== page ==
• When you switch on the heat, the fan will begin running first. You should notice it turn on.
  • The ignitor will begin to glow. The ignitor is either on the left or right of the burners, but it depends on the furnace model.
  • Once the ignitor is warm enough, the gas will turn on and the burners will ignite.
  • If the flame sensor can’t detect a flame, it’s usually because it’s dirty or faulty. Your furnace will then shut off as a safety precaution. If your furnace is short cycling, you'll notice the flame and fan shutting off after a few seconds.

If you’re wondering how flame sensors could get dirty being bathed in fire constantly, a blend of moisture and chemicals in the air form a thin coating of carbon on the surface. Cleaning a dirty flame sensor will stop the short cycling issue. This task is best left to an Expert. That's due to the fact an HVAC professional like Gordon's Service Experts will be able to clean it without damaging it or be able to tell you if you need a new one.

Check Your Furnace’s Exhaust Pipe Often

Your high-efficiency furnace vents combustion gases outdoors through a PVC pipe. This pipe can get clogged by snow or bird nests, so you’ll want to make sure it’s always clear. If the pipe gets clogged, it can cause your furnace to overheat. It could also cause carbon monoxide to flow back into your home, creating a potentially life-threatening situation.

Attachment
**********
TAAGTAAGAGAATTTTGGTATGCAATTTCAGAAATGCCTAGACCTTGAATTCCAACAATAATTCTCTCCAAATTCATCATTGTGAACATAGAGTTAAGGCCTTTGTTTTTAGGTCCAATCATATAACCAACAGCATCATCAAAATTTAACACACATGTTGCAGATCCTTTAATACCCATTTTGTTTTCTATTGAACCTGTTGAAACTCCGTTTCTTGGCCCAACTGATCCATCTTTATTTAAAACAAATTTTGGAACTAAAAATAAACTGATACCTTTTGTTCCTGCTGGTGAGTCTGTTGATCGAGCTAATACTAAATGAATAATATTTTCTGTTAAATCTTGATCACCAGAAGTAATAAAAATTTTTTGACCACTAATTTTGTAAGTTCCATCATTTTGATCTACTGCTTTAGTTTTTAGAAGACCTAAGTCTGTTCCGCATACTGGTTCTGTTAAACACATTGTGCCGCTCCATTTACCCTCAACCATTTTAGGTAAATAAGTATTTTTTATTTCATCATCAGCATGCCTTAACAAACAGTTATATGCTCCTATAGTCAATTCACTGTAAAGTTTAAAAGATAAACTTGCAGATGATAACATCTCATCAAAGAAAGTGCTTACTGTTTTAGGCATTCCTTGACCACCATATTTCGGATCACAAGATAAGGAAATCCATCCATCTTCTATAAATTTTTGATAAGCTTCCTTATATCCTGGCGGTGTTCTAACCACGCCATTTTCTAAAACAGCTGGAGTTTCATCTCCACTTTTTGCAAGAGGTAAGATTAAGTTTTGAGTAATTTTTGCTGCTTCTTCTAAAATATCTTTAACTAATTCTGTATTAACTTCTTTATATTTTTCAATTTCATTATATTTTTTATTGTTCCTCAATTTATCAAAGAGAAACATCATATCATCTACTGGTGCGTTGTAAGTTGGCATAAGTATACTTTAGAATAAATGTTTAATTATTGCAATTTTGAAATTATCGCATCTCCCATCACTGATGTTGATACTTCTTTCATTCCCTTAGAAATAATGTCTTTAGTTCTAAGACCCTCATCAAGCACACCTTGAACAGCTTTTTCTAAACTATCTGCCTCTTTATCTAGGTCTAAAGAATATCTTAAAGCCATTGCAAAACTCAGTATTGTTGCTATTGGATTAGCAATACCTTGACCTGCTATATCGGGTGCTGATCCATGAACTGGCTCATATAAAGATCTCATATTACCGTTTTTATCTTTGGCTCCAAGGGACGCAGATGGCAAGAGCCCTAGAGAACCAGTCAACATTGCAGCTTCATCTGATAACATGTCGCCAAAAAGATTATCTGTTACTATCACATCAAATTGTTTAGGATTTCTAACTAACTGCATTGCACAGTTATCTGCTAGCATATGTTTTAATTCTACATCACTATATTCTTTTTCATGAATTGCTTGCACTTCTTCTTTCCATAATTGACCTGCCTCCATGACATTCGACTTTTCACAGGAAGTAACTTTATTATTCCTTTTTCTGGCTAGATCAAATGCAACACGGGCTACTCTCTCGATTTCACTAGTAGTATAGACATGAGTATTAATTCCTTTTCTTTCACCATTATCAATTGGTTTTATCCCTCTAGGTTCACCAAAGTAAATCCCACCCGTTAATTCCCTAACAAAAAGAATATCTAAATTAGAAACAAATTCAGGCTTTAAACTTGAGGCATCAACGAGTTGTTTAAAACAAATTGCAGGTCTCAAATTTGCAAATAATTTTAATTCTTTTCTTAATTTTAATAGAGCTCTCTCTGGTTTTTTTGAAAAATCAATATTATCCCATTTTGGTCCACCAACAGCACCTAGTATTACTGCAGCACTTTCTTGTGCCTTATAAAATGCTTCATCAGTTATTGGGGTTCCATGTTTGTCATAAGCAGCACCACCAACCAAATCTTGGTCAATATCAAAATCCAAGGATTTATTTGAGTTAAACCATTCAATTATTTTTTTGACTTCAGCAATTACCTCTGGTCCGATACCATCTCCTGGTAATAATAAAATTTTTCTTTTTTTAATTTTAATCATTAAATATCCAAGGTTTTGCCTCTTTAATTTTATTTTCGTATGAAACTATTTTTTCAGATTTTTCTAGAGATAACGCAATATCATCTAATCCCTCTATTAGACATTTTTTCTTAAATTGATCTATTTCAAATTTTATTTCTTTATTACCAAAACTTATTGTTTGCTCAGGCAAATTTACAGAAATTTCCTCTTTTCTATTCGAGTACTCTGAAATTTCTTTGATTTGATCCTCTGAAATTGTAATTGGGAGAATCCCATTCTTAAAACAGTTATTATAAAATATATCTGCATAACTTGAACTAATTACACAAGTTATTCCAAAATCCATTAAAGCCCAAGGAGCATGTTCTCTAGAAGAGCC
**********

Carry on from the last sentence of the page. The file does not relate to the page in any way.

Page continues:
However, modern furnaces have a pressure switch that typically will prevent these situations from happening. Families with young children will often find their kids have jammed toy cars, sticks or nuts into the exhaust if it’s in a location that can be reached by little hands. Even this little amount is enough to trip the pressure switch. The irregular flow of air into and out of the system triggers the pressure switch, which shuts down the burners. If this is the underlying cause of your problem, you will encounter short cycling and a furnace error code indicating the pressure switch was tripped.

An Expert HVAC technician from Gordon's Service Experts can check the codes for you and diagnose the problem. Unfortunately, Nest has not evolved to the point where it can read the error codes furnace manufacturers create, so you will still need a pro to assist you.

Let the Experts Handle Your Short Cycling Furnace

If you get the message, “Nest noticed that your furnace shuts down within 15 minutes of heating,” you know what to do. At Gordon's Service Experts, our Experts have the knowledge to fix any furnace problem quickly and affordably. What’s even better is that we stand behind our repairs with a 100% Satisfaction Guarantee for one year.* To book your appointment, call us at 405-432-2197 or schedule online.


*Not applicable to the Advantage Program. See your signed Advantage Program Agreement for full details and exclusions. 100% Satisfaction Guarantee is subject to certain restrictions and limitations as set forth in the applicable Terms and Conditions.